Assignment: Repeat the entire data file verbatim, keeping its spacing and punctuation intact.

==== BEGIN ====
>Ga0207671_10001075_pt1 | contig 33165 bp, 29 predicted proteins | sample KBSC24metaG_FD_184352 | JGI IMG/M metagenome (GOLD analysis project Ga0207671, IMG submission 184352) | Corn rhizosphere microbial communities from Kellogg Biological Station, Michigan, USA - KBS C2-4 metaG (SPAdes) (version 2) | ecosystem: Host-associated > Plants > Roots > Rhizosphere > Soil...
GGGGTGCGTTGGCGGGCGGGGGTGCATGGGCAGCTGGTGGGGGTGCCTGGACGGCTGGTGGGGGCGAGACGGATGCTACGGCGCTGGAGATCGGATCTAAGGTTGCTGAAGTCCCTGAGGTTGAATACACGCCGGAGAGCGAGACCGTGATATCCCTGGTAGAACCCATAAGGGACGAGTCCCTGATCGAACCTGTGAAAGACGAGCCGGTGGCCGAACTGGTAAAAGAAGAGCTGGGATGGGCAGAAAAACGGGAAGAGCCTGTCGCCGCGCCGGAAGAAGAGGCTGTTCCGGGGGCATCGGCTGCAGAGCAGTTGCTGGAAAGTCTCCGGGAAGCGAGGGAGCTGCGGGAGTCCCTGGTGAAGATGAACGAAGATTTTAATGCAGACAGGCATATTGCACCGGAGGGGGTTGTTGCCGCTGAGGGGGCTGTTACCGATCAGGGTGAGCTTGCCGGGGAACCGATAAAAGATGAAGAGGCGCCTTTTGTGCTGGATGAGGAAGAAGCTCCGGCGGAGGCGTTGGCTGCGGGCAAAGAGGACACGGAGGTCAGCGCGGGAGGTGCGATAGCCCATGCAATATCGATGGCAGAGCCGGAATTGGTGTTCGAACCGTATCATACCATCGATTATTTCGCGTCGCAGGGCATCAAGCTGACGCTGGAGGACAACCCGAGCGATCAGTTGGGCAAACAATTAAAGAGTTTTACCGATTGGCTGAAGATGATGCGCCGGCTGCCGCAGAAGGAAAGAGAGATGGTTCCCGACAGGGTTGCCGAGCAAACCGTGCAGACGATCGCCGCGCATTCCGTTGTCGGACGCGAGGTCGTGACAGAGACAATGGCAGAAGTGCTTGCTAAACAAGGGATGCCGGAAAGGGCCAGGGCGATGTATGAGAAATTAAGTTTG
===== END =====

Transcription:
>Ga0207671_10001075_pt1 | contig 33165 bp, 29 predicted proteins | sample KBSC24metaG_FD_184352 | JGI IMG/M metagenome (GOLD analysis project Ga0207671, IMG submission 184352) | Corn rhizosphere microbial communities from Kellogg Biological Station, Michigan, USA - KBS C2-4 metaG (SPAdes) (version 2) | ecosystem: Host-associated > Plants > Roots > Rhizosphere > Soil...
GGGGTGCGTTGGCGGGCGGGGGTGCATGGGCAGCTGGTGGGGGTGCCTGGACGGCTGGTGGGGGCGAGACGGATGCTACGGCGCTGGAGATCGGATCTAAGGTTGCTGAAGTCCCTGAGGTTGAATACACGCCGGAGAGCGAGACCGTGATATCCCTGGTAGAACCCATAAGGGACGAGTCCCTGATCGAACCTGTGAAAGACGAGCCGGTGGCCGAACTGGTAAAAGAAGAGCTGGGATGGGCAGAAAAACGGGAAGAGCCTGTCGCCGCGCCGGAAGAAGAGGCTGTTCCGGGGGCATCGGCTGCAGAGCAGTTGCTGGAAAGTCTCCGGGAAGCGAGGGAGCTGCGGGAGTCCCTGGTGAAGATGAACGAAGATTTTAATGCAGACAGGCATATTGCACCGGAGGGGGTTGTTGCCGCTGAGGGGGCTGTTACCGATCAGGGTGAGCTTGCCGGGGAACCGATAAAAGATGAAGAGGCGCCTTTTGTGCTGGATGAGGAAGAAGCTCCGGCGGAGGCGTTGGCTGCGGGCAAAGAGGACACGGAGGTCAGCGCGGGAGGTGCGATAGCCCATGCAATATCGATGGCAGAGCCGGAATTGGTGTTCGAACCGTATCATACCATCGATTATTTCGCGTCGCAGGGCATCAAGCTGACGCTGGAGGACAACCCGAGCGATCAGTTGGGCAAACAATTAAAGAGTTTTACCGATTGGCTGAAGATGATGCGCCGGCTGCCGCAGAAGGAAAGAGAGATGGTTCCCGACAGGGTTGCCGAGCAAACCGTGCAGACGATCGCCGCGCATTCCGTTGTCGGACGCGAGGTCGTGACAGAGACAATGGCAGAAGTGCTTGCTAAACAAGGGATGCCGGAAAGGGCCAGGGCGATGTATGAGAAATTAAGTTTG